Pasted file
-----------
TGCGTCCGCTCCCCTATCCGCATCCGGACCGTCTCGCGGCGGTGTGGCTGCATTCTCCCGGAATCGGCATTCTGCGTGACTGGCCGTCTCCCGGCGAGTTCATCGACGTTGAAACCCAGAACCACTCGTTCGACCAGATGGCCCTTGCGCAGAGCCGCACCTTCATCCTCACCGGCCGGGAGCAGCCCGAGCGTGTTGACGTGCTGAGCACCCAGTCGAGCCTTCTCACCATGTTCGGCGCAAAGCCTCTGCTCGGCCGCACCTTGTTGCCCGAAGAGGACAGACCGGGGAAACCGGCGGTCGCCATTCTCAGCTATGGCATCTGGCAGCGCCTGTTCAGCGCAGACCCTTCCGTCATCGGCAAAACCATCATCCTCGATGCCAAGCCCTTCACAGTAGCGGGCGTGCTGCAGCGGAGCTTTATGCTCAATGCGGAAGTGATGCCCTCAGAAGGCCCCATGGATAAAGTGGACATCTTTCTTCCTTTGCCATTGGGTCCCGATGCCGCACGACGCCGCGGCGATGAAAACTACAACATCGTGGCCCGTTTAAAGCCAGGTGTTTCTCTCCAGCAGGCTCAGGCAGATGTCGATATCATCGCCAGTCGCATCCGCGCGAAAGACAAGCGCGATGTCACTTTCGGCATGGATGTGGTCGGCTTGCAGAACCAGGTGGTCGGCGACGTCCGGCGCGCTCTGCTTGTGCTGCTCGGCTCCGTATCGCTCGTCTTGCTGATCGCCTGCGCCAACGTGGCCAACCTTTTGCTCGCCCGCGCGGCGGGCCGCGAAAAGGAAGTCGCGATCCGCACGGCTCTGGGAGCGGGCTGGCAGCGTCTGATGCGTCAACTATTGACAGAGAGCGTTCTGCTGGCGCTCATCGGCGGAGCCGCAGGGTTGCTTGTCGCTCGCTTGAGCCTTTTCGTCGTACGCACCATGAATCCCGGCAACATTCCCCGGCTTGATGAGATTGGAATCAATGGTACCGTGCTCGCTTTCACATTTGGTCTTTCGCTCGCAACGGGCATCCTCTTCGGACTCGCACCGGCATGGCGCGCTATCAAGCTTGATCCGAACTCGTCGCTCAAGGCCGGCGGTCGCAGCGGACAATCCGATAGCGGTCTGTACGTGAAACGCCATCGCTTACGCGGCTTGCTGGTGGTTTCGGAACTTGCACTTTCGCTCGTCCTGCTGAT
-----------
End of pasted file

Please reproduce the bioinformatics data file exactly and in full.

TGCGTCCGCTCCCCTATCCGCATCCGGACCGTCTCGCGGCGGTGTGGCTGCATTCTCCCGGAATCGGCATTCTGCGTGACTGGCCGTCTCCCGGCGAGTTCATCGACGTTGAAACCCAGAACCACTCGTTCGACCAGATGGCCCTTGCGCAGAGCCGCACCTTCATCCTCACCGGCCGGGAGCAGCCCGAGCGTGTTGACGTGCTGAGCACCCAGTCGAGCCTTCTCACCATGTTCGGCGCAAAGCCTCTGCTCGGCCGCACCTTGTTGCCCGAAGAGGACAGACCGGGGAAACCGGCGGTCGCCATTCTCAGCTATGGCATCTGGCAGCGCCTGTTCAGCGCAGACCCTTCCGTCATCGGCAAAACCATCATCCTCGATGCCAAGCCCTTCACAGTAGCGGGCGTGCTGCAGCGGAGCTTTATGCTCAATGCGGAAGTGATGCCCTCAGAAGGCCCCATGGATAAAGTGGACATCTTTCTTCCTTTGCCATTGGGTCCCGATGCCGCACGACGCCGCGGCGATGAAAACTACAACATCGTGGCCCGTTTAAAGCCAGGTGTTTCTCTCCAGCAGGCTCAGGCAGATGTCGATATCATCGCCAGTCGCATCCGCGCGAAAGACAAGCGCGATGTCACTTTCGGCATGGATGTGGTCGGCTTGCAGAACCAGGTGGTCGGCGACGTCCGGCGCGCTCTGCTTGTGCTGCTCGGCTCCGTATCGCTCGTCTTGCTGATCGCCTGCGCCAACGTGGCCAACCTTTTGCTCGCCCGCGCGGCGGGCCGCGAAAAGGAAGTCGCGATCCGCACGGCTCTGGGAGCGGGCTGGCAGCGTCTGATGCGTCAACTATTGACAGAGAGCGTTCTGCTGGCGCTCATCGGCGGAGCCGCAGGGTTGCTTGTCGCTCGCTTGAGCCTTTTCGTCGTACGCACCATGAATCCCGGCAACATTCCCCGGCTTGATGAGATTGGAATCAATGGTACCGTGCTCGCTTTCACATTTGGTCTTTCGCTCGCAACGGGCATCCTCTTCGGACTCGCACCGGCATGGCGCGCTATCAAGCTTGATCCGAACTCGTCGCTCAAGGCCGGCGGTCGCAGCGGACAATCCGATAGCGGTCTGTACGTGAAACGCCATCGCTTACGCGGCTTGCTGGTGGTTTCGGAACTTGCACTTTCGCTCGTCCTGCTGAT